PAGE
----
Home Ripple Ripple CEO says more crypto firms may leave U.S. due to 'confusing' rules – CNBC

Ripple CEO says more crypto firms may leave U.S. due to 'confusing' rules – CNBC

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Ripple CEO says more crypto firms may leave U.S. due to 'confusing' rules – CNBC


“Confusing” regulations in the U.S. will push more crypto companies to leave the U.S. as firms like Ripple look to hire and invest outside the country, the CEO of blockchain services company Ripple told CNBC in an exclusive interview.

“Europe really has provided leadership and countries like UAE … the growth you’re seeing … even the U.K. and Singapore — they’re providing the clarity about how they will regulate these digital assets,” Ripple CEO Brad Garlinghouse said Thursday.

“And that allows through those rules of the road that allow entrepreneurs, investors to engage constructively with regulators,” Garlinghouse said on CNBC’s “Squawk Box Asia.”

“Frankly, it’s why you’re seeing entrepreneurship and investment flowing into other jurisdictions — and certainly Europe has been a significant beneficiary of the confusion that has existed in the U.S.,” he added.

His comments come after the crypto firm announced Wednesday it had bought Metaco, a Swiss crypto custody services firm, at a time when U.S. regulators are cracking down harshly on companies like Ripple and crypto exchange Coinbase.

I think it’s fair to say the U.S. has made it as confusing as possible as to what the rules of the road are for the crypto industry. The SEC has really been at the forefront of that confusion.
Brad Garlinghouse
CEO, Ripple

The Metaco acquisition is expected to expand Ripple’s suite of products and allow it to access an attractive clientele that includes Citi and BNP Paribas.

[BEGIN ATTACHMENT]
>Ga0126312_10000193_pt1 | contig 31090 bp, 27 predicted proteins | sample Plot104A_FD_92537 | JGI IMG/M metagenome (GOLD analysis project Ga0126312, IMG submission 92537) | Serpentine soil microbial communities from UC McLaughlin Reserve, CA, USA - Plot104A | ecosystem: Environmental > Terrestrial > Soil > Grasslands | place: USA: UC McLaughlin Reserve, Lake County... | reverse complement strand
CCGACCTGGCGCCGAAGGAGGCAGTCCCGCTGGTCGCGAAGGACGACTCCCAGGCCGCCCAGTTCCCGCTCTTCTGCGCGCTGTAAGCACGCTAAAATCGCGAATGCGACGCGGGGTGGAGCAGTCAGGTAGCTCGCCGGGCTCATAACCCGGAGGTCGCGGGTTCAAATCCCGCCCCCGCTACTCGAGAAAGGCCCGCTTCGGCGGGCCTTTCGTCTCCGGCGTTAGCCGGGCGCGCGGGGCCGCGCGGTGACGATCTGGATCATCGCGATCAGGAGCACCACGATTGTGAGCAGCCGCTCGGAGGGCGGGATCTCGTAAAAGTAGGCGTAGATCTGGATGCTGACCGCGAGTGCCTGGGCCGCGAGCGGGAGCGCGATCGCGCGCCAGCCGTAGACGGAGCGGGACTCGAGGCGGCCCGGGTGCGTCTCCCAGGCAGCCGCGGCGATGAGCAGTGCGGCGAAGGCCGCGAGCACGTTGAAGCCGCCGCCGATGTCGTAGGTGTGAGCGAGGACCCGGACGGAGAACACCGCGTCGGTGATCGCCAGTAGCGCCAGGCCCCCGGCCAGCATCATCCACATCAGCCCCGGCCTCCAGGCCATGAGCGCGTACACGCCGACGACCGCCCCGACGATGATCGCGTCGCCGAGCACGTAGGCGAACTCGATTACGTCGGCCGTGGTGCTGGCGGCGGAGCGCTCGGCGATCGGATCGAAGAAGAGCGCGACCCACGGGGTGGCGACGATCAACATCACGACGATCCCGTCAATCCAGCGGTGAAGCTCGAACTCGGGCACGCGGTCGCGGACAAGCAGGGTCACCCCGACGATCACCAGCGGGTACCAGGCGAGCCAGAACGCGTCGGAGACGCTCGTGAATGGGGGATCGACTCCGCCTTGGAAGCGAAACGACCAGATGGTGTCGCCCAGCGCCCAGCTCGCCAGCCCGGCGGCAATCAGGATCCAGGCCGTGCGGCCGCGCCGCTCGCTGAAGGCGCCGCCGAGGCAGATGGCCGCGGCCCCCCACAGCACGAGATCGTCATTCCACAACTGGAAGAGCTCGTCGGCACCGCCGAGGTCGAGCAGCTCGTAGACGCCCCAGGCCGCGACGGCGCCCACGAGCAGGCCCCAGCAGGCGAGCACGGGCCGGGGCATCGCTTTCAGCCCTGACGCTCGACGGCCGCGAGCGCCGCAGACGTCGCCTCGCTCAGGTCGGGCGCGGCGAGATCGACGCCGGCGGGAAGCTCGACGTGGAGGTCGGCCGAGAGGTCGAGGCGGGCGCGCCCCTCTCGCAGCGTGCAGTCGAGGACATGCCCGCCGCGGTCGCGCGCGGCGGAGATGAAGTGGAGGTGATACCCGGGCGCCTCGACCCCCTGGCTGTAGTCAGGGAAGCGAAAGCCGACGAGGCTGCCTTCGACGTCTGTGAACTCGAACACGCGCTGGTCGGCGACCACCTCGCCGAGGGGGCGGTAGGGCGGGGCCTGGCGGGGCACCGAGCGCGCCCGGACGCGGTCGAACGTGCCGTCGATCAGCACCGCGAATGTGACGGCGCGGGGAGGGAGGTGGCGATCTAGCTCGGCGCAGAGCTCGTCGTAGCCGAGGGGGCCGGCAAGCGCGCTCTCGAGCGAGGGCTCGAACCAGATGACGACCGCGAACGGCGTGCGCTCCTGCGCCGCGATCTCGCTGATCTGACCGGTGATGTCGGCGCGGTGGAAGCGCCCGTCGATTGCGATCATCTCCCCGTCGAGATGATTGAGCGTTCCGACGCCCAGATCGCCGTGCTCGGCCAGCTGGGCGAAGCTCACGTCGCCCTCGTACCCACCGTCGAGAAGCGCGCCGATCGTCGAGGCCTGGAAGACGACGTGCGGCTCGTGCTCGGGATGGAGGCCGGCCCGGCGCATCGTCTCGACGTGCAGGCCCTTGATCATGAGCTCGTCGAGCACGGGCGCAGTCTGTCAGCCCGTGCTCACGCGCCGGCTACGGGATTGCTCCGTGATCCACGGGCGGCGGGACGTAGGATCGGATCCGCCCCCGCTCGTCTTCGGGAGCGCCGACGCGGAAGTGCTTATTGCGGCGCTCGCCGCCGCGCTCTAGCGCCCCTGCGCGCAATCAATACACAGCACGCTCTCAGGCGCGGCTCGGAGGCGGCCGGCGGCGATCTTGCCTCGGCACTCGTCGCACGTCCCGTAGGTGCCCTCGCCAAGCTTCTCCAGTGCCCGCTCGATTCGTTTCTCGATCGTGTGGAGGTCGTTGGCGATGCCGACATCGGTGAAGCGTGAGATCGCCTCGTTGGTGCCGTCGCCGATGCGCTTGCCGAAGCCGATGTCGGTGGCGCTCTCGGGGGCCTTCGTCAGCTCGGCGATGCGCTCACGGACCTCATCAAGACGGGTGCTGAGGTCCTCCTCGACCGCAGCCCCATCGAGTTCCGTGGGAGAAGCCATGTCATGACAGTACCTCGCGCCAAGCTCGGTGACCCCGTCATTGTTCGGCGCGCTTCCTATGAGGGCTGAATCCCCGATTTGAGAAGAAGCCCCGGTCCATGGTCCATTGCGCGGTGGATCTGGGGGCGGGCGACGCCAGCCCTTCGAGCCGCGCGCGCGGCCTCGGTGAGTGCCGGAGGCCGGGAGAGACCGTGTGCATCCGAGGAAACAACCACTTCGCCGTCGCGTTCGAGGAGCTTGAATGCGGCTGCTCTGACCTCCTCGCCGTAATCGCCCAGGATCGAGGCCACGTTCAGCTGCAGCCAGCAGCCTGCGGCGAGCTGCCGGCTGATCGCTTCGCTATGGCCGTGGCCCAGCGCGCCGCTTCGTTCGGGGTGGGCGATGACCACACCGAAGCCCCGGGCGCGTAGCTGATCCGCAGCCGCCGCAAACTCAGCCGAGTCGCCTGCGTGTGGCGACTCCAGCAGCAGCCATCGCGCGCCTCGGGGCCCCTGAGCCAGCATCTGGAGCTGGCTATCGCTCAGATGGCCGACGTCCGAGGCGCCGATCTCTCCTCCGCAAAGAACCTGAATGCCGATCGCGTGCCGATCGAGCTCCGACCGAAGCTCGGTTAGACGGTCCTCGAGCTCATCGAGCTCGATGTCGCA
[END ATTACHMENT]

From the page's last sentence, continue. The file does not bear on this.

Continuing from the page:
“We think Metaco is a perfect fit, from where we’re trying to grow our customers today,” said Garlinghouse.

Crypto firms have threatened to leave the U.S. in a bid to send a signal to regulators that the country may miss out on a key technological innovation.

Ripple is fighting a lawsuit from the U.S. Securities and Exchange Commission. The SEC has accused Ripple, Garlinghouse and the firm’s co-founder Chris Larsen, of breaching securities laws by selling XRP without first registering it with the SEC. XRP is the native cryptocurrency on the Ripple network.

Unfortunately, [the crackdown] has encouraged companies like Ripple to invest more outside of the U.S.
Brad Garlinghouse
CEO, Ripple

In April, Coinbase took legal action against the SEC after months of silence from the regulator regarding the crypto exchange’s July 2022 petition on whether existing securities rule-making processes could be extended to the crypto industry.

The U.S. has also accused Binance, the world’s largest crypto exchange, of violating compliance rules to solicit American customers.

When asked about the bankruptcy of the crypto giant FTX, Garlinghouse said in the interview that “what happened in FTX is called a fraud” and “is not specific to crypto.”

“I think it’s fair to say the U.S. has made it as confusing as possible as to what the rules of the road are for the crypto industry. As you described, the U.S. SEC has really been at the forefront of that confusion,” said Garlinghouse.

“Unfortunately, that has encouraged companies like Ripple to invest more outside of the U.S.,” said Garlinghouse, adding that 95% of Ripple’s customers are non-U.S. and most of Ripple’s hiring this year will be outside of the U.S.

Garlinghouse said Ripple is in a good financial position. Ripple funded the Metaco purchase with $250 million of cash off its own balance sheet, according to him.

“Ripple has a very strong balance sheet and we are leaning in and playing offense and this is just an example of that,” said Garlinghouse.

“Be greedy when others are fearful and be fearful when others are greedy,” he said, quoting investor billionaire Warren Buffett.

On Ripple’s listing plans, Garlinghouse said they are “not in a hurry to list” and “not in need to raise more capital.”

“So if we were to consider [to list], it would be at a time and place that made sense. We wouldn’t want to do that unless we felt like it actually enhances the ability to grow the business, the customer experience,” he added.

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